from The American Heritage® Dictionary of the English Language, 5th Edition.

  • noun An aromatic plant (Tanacetum parthenium syn. Chrysanthemum parthenium) native to Eurasia, having clusters of buttonlike, white-rayed flower heads and used as an herbal medicine primarily to treat migraine headaches.

from The Century Dictionary.

  • noun The Chrysanthemum (Matricaria) Parthenium, a European species naturalized in the United States, formerly cultivated as a medicinal herb, and used as a bitter tonic in the cure of fevers. Some ornamental varieties are common in gardens. Also called wild camomile.
  • noun A common name among florists for Chrysanthemum roseum, a native of the Caucasus, of which there are many single and double garden varieties.
  • noun The agrimony, Agrimonia Eupatoria.

from the GNU version of the Collaborative International Dictionary of English.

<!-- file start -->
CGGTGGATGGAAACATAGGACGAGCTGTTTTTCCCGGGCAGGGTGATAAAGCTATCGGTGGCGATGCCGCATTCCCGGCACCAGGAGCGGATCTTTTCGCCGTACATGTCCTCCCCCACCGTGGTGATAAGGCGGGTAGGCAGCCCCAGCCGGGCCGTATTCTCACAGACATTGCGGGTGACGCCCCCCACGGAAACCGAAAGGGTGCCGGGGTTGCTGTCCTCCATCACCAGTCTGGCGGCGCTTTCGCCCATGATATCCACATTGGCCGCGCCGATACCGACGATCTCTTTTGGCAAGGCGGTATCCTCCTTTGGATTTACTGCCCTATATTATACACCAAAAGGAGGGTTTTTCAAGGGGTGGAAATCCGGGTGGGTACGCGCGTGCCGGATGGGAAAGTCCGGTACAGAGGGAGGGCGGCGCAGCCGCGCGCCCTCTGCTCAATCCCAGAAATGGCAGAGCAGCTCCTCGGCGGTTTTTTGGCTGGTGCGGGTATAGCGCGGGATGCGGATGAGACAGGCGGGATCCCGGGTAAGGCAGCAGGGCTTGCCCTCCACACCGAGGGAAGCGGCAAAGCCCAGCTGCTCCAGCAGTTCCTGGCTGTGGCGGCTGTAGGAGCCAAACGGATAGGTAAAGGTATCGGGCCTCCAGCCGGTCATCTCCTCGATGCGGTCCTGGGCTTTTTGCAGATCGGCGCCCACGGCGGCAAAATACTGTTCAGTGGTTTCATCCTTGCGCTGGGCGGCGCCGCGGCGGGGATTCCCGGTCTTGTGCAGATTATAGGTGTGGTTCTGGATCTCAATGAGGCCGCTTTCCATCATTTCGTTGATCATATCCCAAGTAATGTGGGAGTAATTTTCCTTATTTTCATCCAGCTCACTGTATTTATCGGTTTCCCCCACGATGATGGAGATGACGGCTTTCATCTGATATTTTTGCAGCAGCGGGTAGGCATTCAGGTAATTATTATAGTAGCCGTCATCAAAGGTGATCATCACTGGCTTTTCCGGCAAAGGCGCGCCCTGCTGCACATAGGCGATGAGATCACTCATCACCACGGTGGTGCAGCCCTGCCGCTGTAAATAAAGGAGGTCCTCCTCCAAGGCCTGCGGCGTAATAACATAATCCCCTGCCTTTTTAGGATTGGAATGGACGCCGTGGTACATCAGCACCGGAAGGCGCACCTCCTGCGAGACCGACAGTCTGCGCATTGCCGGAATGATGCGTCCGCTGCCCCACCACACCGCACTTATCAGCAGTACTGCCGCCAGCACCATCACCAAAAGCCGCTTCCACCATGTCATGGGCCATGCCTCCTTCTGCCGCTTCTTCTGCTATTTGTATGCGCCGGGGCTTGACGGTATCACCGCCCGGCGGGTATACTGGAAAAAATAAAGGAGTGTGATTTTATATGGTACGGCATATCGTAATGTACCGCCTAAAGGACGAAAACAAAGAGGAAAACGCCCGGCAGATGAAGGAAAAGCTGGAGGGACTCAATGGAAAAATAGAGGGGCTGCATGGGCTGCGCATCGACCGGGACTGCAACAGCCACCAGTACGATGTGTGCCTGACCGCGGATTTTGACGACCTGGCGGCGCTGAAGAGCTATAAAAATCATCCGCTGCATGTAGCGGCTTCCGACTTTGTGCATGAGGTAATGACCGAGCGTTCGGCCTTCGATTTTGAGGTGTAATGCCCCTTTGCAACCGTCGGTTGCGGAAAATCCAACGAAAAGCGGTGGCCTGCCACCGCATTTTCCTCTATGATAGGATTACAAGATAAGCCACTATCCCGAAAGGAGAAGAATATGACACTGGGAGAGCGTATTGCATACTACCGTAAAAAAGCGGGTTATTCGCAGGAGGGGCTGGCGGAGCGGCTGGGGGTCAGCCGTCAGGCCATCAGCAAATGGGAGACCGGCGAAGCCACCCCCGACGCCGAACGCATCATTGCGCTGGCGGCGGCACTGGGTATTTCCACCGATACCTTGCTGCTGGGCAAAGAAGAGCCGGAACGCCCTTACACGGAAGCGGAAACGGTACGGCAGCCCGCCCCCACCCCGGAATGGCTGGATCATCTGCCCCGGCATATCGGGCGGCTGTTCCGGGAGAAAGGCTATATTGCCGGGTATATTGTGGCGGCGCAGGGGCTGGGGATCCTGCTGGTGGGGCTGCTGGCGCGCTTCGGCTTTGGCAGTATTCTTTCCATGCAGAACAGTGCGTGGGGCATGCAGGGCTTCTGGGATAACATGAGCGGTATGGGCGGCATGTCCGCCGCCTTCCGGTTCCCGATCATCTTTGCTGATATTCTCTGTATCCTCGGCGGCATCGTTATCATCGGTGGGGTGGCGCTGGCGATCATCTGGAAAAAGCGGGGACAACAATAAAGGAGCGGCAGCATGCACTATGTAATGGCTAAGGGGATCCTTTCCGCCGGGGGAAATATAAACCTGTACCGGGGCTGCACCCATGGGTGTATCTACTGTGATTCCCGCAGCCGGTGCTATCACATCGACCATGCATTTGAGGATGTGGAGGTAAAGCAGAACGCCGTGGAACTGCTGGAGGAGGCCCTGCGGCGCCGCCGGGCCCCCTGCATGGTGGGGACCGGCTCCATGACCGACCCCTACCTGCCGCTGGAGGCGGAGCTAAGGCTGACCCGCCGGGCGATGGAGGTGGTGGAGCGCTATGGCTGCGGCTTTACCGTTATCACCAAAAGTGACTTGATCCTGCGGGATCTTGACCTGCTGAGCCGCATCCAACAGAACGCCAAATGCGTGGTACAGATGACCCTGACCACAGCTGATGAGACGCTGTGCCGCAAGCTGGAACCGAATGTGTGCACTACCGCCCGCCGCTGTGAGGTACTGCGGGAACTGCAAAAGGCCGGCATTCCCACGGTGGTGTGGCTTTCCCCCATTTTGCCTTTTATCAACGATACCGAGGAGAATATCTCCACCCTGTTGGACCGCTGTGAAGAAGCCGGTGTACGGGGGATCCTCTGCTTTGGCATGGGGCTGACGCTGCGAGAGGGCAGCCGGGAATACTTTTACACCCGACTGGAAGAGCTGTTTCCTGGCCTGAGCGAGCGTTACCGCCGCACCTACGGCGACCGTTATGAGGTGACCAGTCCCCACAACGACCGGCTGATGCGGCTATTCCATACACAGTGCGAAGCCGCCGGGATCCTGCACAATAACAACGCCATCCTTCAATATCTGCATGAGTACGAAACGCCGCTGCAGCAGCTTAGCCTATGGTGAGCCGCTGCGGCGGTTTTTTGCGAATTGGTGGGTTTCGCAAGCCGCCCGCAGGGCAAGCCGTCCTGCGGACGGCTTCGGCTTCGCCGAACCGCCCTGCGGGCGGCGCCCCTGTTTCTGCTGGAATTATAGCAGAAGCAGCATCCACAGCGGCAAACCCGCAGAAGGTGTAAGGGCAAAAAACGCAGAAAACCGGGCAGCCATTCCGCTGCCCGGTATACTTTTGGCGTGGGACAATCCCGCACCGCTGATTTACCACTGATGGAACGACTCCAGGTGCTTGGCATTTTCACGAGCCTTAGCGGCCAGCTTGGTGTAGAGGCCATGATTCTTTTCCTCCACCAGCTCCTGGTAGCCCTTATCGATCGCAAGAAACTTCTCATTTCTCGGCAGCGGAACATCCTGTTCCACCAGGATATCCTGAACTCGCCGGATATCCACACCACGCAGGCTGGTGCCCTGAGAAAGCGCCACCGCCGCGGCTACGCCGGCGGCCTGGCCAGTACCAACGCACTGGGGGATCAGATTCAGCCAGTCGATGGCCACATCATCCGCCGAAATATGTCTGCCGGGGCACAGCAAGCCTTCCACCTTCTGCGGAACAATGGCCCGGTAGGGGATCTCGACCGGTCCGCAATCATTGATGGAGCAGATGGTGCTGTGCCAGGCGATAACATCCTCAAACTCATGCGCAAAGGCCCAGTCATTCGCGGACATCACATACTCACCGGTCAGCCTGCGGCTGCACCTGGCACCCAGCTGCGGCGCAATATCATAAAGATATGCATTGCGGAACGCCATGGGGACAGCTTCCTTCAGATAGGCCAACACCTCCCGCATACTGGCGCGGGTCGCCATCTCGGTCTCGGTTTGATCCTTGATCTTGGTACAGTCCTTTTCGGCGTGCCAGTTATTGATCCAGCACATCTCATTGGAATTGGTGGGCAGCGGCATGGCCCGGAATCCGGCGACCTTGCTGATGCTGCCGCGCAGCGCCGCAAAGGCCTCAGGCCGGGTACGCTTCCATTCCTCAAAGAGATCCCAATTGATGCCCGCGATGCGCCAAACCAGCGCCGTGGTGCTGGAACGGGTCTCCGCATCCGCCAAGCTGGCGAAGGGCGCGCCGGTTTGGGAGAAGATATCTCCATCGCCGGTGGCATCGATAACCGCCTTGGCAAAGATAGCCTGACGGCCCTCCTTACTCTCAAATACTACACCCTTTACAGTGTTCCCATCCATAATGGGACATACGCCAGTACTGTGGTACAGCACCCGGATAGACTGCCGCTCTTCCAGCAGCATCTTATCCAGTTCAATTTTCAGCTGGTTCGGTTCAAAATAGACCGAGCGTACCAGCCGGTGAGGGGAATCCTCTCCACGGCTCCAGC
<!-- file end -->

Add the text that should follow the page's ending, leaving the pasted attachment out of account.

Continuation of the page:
• noun (Bot.) A perennial plant (Pyrethrum Parthenium, or Chrysanthemum Parthenium) allied to camomile, having finely divided leaves and white blossoms; -- so named from its supposed febrifugal qualities.

from Wiktionary, Creative Commons Attribution/Share-Alike License.

  • noun A European aromatic perennial herb, Tanacetum parthenium (or Chrysanthemum parthenium or Pyrethrum parthenium), having daisy-like flowers; valued as a traditional medicine especially for headaches

from WordNet 3.0 Copyright 2006 by Princeton University. All rights reserved.

  • noun bushy aromatic European perennial herb having clusters of buttonlike white-rayed flower heads; valued traditionally for medicinal uses; sometimes placed in genus Chrysanthemum


from The American Heritage® Dictionary of the English Language, 4th Edition

[Middle English feverfu, from Old English feferfuge and from Anglo-Norman *fevrefue, both from Late Latin febrifugia : febris, fever + fuga, flight.]

from Wiktionary, Creative Commons Attribution/Share-Alike License

Through Old French fevrefue, from Latin febrifugia, from febris ("fever") + fugō ("I drive away"). The latter part of the word was changed to "few" due to unfamiliarity with the element -fuge.



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  • Citation on turdy.

    May 18, 2009